Lucy and Desi: A Love Story of Two TV Pioneers
Amazon Studios, with its new documentary Lucy and Desi, has done something practically unprecedented: Just over two months after releasing a highly divisive fictional movie, the same studio/distributor has released a documentary about the same subject, one that takes much greater care about the truth than the previous film did.
Lucy and Desi, directed by another sitcom star, Amy Poehler, tells the story of Lucille Ball and Desi Arnaz beginning to end, with the full cooperation of their estates and access to every relevant archival clip.
It’s a fairly straightforward telling of their story, with plentiful footage from I Love Lucy episodes and archival interviews with Lucy and Desi themselves, as well as their daughter, Lucie, and son Desi Jr. Some impressive interviewees, including Bette Midler, Carol Burnett (interviewed prior to her death), Norman Lear, and Charo.
The film doesn’t break much new ground, break appreciably with conventional wisdom, or tell any stories that won’t be known to die-hard fans of sitcom history and of that particular couple.
Lucy and Desi arrives on the heels of Aaron Sorkin’s Being the Ricardos, which cast Nicole Kidman and Javier Bardem in the main roles while taking an approach to the historical record in which accuracy and chronology were treated as mere suggestions.
Sorkin’s film wasn’t a complete failure; it earned three Oscar nominations, all for acting, and audiences liked it more than critics did. But to say the documentary is more historically faithful than the Sorkin version is a huge understatement. It also shows just how little Nicole Kidman and Javier Bardem looked like Lucille Ball and Desi Arnaz, and how neither was the right age or physicality for the roles.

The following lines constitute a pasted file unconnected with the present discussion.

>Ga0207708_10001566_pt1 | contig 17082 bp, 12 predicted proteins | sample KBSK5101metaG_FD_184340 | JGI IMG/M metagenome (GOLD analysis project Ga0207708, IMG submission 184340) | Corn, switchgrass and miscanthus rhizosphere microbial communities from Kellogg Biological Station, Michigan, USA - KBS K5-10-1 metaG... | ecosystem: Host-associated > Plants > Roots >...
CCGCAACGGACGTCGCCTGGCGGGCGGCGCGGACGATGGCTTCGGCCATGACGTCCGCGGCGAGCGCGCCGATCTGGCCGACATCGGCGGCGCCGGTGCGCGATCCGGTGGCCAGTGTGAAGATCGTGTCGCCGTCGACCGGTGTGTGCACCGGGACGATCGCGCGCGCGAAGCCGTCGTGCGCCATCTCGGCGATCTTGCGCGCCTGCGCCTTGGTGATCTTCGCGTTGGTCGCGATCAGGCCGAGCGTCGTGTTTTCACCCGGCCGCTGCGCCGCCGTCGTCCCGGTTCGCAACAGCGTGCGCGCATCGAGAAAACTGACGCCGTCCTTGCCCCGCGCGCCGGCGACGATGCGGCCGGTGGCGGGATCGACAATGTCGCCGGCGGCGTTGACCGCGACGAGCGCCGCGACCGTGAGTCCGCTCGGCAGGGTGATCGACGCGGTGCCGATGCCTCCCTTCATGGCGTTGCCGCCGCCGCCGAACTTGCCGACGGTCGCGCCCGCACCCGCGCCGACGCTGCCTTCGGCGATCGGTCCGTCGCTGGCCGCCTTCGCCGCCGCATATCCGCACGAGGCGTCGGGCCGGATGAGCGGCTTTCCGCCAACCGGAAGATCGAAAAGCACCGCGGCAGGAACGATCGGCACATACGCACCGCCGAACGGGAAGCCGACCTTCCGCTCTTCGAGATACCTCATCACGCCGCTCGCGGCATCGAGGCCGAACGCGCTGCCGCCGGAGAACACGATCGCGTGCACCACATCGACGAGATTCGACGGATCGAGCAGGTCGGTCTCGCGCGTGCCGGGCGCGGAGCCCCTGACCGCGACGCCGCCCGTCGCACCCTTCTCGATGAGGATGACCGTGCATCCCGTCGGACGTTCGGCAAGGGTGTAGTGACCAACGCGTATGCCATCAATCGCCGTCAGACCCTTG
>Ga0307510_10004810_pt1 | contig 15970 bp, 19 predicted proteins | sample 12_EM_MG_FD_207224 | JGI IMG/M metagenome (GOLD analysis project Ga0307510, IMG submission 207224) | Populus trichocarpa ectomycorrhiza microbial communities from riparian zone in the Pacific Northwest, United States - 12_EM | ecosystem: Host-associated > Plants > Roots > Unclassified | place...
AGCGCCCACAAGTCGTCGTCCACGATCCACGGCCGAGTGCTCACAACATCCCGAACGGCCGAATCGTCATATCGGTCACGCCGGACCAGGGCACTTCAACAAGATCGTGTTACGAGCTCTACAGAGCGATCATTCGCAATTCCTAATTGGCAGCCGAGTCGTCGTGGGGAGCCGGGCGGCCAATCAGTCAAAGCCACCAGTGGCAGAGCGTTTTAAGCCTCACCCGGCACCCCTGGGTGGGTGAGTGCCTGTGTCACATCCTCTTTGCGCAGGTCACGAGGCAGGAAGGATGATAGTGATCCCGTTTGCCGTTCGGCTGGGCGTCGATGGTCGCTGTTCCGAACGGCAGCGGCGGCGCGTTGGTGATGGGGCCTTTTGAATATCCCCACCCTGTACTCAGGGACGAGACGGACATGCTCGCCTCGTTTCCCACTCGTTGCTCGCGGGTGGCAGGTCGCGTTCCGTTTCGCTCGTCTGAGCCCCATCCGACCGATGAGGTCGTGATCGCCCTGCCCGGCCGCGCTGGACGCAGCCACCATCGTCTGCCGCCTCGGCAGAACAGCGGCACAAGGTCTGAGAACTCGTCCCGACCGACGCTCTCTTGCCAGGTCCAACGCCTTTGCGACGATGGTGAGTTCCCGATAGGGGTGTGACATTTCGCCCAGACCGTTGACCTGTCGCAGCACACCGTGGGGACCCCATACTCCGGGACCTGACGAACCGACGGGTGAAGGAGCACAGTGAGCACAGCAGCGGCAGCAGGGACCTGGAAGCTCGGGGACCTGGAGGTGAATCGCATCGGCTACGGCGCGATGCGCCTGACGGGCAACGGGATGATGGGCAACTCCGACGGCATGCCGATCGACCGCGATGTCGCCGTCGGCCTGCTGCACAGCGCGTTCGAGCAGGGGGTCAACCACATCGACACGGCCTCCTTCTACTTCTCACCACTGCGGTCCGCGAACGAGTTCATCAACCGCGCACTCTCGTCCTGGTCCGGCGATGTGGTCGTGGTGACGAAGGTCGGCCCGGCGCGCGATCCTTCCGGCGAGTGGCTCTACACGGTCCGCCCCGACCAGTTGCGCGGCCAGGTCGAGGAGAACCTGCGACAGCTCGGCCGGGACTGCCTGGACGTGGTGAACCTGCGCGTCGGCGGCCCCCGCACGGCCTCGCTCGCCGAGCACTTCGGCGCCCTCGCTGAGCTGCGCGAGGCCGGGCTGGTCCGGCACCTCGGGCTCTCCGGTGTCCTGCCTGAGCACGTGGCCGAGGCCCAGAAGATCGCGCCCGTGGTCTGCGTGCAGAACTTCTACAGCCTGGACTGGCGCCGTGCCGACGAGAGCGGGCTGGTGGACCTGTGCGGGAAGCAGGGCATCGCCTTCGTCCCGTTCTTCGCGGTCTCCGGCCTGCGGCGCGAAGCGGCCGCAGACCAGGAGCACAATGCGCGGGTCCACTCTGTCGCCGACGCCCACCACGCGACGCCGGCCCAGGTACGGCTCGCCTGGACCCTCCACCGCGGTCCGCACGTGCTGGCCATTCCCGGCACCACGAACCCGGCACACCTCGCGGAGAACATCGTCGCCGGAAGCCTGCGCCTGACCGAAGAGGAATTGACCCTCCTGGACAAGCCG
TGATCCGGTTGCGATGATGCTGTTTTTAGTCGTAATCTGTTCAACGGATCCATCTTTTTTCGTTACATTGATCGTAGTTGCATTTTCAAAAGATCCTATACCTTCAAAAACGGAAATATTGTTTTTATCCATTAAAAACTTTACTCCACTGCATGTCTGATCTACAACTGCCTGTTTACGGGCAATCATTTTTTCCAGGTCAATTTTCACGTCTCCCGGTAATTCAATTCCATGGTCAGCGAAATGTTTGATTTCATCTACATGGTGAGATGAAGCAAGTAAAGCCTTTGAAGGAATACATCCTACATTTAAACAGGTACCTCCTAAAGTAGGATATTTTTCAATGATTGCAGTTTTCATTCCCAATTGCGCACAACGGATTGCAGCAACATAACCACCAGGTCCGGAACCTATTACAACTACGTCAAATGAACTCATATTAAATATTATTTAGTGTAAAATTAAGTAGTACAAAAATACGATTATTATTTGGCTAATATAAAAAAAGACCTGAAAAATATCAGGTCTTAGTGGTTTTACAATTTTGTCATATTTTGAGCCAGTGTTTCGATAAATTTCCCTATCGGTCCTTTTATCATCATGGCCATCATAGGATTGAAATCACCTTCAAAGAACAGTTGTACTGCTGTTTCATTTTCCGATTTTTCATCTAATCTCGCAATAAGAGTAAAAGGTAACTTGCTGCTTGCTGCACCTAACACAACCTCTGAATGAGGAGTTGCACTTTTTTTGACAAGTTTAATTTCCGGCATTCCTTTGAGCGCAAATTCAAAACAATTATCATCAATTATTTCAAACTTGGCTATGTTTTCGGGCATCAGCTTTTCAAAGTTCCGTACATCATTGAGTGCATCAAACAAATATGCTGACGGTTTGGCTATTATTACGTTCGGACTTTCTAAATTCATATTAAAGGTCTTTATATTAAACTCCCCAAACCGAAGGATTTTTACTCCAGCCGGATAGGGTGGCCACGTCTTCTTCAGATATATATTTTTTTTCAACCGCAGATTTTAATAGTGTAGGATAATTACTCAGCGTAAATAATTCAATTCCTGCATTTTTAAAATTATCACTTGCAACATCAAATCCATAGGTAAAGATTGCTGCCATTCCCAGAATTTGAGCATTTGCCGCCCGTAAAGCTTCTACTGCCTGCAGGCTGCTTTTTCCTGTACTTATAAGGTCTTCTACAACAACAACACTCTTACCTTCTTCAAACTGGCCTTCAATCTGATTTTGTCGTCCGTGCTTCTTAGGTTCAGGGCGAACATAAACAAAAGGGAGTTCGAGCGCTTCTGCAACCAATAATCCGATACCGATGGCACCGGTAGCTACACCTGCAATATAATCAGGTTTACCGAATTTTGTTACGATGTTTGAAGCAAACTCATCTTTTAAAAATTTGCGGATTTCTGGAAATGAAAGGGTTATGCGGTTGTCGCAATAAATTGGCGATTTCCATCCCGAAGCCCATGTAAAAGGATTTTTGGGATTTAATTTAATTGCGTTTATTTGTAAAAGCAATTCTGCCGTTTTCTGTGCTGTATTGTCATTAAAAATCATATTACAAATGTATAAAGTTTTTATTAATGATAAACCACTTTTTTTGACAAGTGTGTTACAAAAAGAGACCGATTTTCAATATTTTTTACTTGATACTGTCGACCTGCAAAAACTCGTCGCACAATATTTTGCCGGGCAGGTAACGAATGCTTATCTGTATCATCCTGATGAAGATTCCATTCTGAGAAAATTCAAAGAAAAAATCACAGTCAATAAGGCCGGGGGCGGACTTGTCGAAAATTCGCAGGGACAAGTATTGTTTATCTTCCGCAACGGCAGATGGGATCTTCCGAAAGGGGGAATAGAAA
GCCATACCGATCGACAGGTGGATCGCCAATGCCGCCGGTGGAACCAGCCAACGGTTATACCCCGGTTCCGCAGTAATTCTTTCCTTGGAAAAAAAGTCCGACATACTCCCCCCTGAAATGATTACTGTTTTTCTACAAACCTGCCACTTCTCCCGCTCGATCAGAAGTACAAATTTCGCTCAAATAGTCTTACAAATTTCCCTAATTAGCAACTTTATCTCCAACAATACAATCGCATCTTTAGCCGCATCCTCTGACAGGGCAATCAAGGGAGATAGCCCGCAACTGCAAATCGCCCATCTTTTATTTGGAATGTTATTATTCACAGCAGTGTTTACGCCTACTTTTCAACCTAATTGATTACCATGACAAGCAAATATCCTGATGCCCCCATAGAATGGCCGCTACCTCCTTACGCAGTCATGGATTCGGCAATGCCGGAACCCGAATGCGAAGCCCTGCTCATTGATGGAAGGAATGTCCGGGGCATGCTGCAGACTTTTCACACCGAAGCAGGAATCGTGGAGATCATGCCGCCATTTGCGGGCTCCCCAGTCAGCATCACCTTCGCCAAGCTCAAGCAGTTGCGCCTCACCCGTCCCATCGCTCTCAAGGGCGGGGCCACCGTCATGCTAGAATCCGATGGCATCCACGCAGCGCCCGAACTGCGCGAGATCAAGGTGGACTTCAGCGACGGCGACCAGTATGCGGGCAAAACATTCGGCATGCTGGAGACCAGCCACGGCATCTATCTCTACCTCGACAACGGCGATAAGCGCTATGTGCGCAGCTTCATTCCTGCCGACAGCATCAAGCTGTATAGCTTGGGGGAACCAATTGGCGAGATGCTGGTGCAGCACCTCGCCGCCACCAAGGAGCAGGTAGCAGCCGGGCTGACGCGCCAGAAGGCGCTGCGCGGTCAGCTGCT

The documentary features plenty of I Love Lucy clips, including many of the more famous ones. It goes into such background stuff as Arnaz’s early life in Cuba, the accusations that Ball was a communist, and the eventual dissolution of their marriage.
We’re even treated to some explanation of their post-I Love Lucy projects and even the later parts of their lives. Not much time is spent on the communism part, although we’re reminded of that horrible moment in the Sorkin film that for some reason presented J. Edgar Hoover as the hero and vindicator of the story.
Lucy and Desi is Amy Poehler’s third film as director, although it’s her first documentary. The first two were comedies Wine Country and Moxie, both for Netflix, with the latter — a modern-day recreation of the Riot Grrrl mythos of the early 1990s — much more successful than the former.
With Lucy and Desi, she pays mostly successful tribute to two legends of the sitcom tradition that Poehler herself was part of for so long on Parks and Recreation. True, it doesn’t do much of anything to redefine the documentary form or our understanding of the subject matter. But it’s still a well-assembled treatment that, unlike Sorkin’s film, gets at the truth of the matter.
(AUTHOR’S NOTE: In an earlier version of this review I mistakenly referred to Carol Burnett as deceased, when she is in fact alive and well. My humblest apologies to Carol and her fans.)Watch Lucy and Desi